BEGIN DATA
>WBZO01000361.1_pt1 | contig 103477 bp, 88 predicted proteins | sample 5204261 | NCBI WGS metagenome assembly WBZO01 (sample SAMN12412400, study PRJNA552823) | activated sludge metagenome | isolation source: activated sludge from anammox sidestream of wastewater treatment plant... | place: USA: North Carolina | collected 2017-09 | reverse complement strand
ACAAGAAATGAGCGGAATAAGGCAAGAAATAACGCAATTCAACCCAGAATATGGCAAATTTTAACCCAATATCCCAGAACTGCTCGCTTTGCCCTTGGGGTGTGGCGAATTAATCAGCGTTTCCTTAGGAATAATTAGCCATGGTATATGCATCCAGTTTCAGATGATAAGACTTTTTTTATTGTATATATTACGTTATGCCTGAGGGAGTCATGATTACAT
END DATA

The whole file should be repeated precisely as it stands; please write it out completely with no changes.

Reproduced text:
>WBZO01000361.1_pt1 | contig 103477 bp, 88 predicted proteins | sample 5204261 | NCBI WGS metagenome assembly WBZO01 (sample SAMN12412400, study PRJNA552823) | activated sludge metagenome | isolation source: activated sludge from anammox sidestream of wastewater treatment plant... | place: USA: North Carolina | collected 2017-09 | reverse complement strand
ACAAGAAATGAGCGGAATAAGGCAAGAAATAACGCAATTCAACCCAGAATATGGCAAATTTTAACCCAATATCCCAGAACTGCTCGCTTTGCCCTTGGGGTGTGGCGAATTAATCAGCGTTTCCTTAGGAATAATTAGCCATGGTATATGCATCCAGTTTCAGATGATAAGACTTTTTTTATTGTATATATTACGTTATGCCTGAGGGAGTCATGATTACAT